Asha’s Story — Women Redefining Business

Asha Namugambe is an alumni of yher Africa, a program designed to support women entrepreneurs on the continent to thrive. Asha generously agreed to share her story as we ask for your help to support more women like her to succeed in business. Read on for Asha’s story, in her own words.

Asha pitching at the yher Africa accelerator bootcamp

Tell us about you — your name, where you’re from, and anything else you want to share.

My name is Asha Namugambe and I live in Kampala, the capital city of Uganda. Unlike most people that come to the capital for school or business and many other reasons, I was born and raised in the central part of Uganda and both my parents all were born and raised in Kampala.

What experiences have shaped you as a person?

The environment in which I grew up. I was raised in a household where my mother was a nurse. That is the most obvious example of how I got shaped into the person I am today. My mother is so passionate about community healthcare that although she retired, she is still very active in the community as a VHT(Village Health Team) member.

As a young girl, I would carry my mom’s bag everywhere while she would participate in different community activities like Prevention of Mother to Child Transmission (PMTCT), mosquito net distributions to reduce malaria, polio vaccinations, HIV/AIDS & Tuberculosis awareness, among others. I participated in these activities over the weekend and during holidays with my mother and honestly loved every bit of it.

Why did you become an entrepreneur?

I am a former business student (BBA/HRM) from the prestigious Makerere University Kampala. Among many other reasons, that gave me the backbone to be courageous and start Teheca.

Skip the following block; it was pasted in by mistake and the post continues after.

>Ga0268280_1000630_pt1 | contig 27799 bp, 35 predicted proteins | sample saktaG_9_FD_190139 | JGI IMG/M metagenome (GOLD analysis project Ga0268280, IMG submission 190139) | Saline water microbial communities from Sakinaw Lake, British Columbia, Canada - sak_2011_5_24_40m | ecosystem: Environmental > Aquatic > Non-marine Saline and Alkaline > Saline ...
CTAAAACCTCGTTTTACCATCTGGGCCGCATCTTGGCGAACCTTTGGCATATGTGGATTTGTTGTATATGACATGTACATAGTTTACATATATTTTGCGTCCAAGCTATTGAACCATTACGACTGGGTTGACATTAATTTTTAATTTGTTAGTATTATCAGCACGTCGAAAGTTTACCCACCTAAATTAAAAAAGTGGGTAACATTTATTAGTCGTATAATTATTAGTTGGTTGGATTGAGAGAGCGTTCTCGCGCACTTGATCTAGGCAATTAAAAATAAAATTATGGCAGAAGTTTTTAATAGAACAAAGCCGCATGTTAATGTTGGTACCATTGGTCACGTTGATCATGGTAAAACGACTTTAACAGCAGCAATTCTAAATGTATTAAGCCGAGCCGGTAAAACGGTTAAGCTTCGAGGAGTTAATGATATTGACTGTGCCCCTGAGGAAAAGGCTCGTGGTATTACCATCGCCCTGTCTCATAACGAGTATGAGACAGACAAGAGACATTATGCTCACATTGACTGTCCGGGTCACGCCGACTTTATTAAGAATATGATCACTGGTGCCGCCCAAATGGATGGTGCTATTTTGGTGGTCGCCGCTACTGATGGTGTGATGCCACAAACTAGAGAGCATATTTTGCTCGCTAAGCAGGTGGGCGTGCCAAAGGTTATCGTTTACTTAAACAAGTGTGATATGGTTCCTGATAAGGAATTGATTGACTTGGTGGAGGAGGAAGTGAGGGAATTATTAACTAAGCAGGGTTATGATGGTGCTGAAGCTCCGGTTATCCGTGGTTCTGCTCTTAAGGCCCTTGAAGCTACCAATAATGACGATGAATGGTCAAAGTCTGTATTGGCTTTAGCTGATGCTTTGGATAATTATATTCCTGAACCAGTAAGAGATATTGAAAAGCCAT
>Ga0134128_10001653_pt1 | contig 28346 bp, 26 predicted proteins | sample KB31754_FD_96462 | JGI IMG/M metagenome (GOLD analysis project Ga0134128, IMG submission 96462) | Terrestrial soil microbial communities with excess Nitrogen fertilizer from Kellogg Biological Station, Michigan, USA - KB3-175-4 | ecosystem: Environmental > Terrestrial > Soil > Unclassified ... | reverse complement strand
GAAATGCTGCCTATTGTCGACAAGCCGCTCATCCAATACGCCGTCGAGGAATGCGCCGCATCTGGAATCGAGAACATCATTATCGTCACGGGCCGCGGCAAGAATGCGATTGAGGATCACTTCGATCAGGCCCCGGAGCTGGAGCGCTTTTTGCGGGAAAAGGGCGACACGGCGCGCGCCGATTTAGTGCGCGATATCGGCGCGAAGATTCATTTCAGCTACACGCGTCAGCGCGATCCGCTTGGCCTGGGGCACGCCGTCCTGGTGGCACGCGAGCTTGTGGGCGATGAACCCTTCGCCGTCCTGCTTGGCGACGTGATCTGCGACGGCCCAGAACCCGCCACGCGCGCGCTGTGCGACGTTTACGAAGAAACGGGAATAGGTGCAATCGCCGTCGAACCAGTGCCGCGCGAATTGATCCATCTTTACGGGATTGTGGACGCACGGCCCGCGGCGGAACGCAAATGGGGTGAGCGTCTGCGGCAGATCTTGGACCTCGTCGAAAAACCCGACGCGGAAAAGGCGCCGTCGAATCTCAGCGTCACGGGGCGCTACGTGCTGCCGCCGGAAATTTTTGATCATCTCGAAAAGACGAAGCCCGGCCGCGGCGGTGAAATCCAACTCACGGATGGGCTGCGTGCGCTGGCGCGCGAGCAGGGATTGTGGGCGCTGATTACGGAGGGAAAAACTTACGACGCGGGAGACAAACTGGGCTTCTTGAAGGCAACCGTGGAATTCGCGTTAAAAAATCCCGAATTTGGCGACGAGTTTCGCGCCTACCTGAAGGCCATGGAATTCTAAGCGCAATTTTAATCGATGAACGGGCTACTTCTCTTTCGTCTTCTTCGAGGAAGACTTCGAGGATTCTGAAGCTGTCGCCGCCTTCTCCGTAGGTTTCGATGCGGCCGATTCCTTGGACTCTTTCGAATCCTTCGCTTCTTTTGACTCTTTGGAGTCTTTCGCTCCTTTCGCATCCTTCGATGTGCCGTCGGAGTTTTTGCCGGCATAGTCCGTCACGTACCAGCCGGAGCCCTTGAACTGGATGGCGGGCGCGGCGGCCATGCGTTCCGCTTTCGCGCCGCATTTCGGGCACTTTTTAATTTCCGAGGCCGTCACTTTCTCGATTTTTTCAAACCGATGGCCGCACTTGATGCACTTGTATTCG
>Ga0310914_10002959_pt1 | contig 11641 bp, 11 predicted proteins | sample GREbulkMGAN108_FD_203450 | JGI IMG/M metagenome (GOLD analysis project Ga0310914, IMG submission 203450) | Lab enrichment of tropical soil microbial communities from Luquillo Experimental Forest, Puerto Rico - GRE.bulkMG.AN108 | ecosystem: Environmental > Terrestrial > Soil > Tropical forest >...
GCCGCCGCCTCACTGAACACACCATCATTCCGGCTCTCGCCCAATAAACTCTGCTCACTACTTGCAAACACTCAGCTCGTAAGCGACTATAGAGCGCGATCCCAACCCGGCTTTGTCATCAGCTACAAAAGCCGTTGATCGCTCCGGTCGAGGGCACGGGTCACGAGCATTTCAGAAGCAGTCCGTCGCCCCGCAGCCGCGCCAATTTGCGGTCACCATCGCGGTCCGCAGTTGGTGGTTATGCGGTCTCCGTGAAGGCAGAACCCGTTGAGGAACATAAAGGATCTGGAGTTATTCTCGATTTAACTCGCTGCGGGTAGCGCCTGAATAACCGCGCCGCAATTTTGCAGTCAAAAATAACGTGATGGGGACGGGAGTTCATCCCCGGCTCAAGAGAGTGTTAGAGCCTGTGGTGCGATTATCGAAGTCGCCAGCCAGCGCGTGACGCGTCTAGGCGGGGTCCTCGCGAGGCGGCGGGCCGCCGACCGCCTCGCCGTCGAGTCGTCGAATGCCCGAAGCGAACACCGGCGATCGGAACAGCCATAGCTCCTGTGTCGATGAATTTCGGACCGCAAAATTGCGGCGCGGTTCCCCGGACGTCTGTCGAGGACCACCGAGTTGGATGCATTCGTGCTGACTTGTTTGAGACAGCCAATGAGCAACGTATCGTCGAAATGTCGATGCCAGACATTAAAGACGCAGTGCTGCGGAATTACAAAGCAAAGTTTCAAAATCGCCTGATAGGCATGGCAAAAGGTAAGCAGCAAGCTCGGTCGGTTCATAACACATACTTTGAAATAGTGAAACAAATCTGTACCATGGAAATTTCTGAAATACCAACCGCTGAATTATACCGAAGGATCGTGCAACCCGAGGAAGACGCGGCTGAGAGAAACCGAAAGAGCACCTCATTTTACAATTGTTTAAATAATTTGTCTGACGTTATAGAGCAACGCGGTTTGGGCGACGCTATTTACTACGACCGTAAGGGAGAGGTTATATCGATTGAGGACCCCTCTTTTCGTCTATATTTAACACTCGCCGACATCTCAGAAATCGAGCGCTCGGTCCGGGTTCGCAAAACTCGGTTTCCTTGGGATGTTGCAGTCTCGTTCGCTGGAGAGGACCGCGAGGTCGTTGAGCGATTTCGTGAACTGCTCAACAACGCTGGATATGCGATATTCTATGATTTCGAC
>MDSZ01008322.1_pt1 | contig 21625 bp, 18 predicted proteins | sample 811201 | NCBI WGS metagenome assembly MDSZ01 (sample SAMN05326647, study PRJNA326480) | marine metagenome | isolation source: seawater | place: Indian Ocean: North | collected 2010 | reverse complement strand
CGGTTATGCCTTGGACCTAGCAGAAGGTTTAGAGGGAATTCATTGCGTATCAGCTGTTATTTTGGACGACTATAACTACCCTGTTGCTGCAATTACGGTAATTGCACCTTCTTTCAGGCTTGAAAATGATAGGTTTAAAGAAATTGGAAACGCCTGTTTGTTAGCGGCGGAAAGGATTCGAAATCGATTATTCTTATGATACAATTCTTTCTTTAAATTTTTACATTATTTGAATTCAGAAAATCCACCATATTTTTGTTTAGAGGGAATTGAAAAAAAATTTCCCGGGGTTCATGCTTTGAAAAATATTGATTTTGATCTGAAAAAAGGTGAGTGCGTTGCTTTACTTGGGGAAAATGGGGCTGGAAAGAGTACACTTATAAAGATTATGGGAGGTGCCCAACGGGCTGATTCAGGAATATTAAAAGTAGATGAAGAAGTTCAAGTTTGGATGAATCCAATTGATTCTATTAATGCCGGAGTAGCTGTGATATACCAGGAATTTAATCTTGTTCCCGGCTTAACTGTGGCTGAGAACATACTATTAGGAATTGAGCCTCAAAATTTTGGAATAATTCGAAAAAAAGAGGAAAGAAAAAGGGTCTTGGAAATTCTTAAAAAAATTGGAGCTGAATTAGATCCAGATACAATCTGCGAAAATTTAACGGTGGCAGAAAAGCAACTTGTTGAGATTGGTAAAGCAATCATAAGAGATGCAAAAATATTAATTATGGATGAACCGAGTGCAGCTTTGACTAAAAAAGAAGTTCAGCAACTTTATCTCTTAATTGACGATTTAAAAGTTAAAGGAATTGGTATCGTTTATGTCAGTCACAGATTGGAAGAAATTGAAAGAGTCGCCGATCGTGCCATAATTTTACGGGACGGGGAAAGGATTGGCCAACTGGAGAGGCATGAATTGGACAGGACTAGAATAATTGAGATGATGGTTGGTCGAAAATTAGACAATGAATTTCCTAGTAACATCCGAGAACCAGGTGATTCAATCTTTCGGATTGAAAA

The challenges of getting employment in my country are very real. I graduated from University and could not find something to do apart from a few short term gigs. Every year millions of graduates come to the markets to look for employment which takes in just a few. I got desperate to find something to help my family and I imagined many other young people that were going through the same situation as me. I had to do something about it.

Through these clinics we were able to give hope to so many families and I would never trade that experience for anything in this world; it greatly played a role in the person I am today.

What were you doing before the business that led you in this direction?

I worked briefly as a sales representative for a microinsurance company after school but my biggest inspiration was working with an Non Government Organisation called Kawempe Home Care where I did my university internship, and also a place where my mother worked as a volunteer palliative care specialist, nursing people with HIV/AIDS and Cancer. Though I was placed in the finance and admin department for the most time there, my office was mostly in the community outreach clinics. It was such an honour serving there and seeing people who were near death being nursed back to life. Through these clinics we were able to give hope to so many families and I would never trade that experience for anything in this world; it greatly played a role in the person I am today.

About Your Business

Tell us about your business — what it is and what it does.

Teheca is a social enterprise whose focus is reducing the high mortality rates for mothers and infants in Sub-Saharan Africa using technology to offer pre and post birth products and services to families.

We offer in-home post birth nursing care and check ups for both mothers and babies, carried out during the first six weeks after delivery. We also have maternity and parenting products for mothers, and most importantly, the ‘mama kits’ we have designed to help mothers deliver safely and clean with all the necessary content that is needed in the right quantities according to the World Health Organisation.

What is the problem you are trying to solve with your business?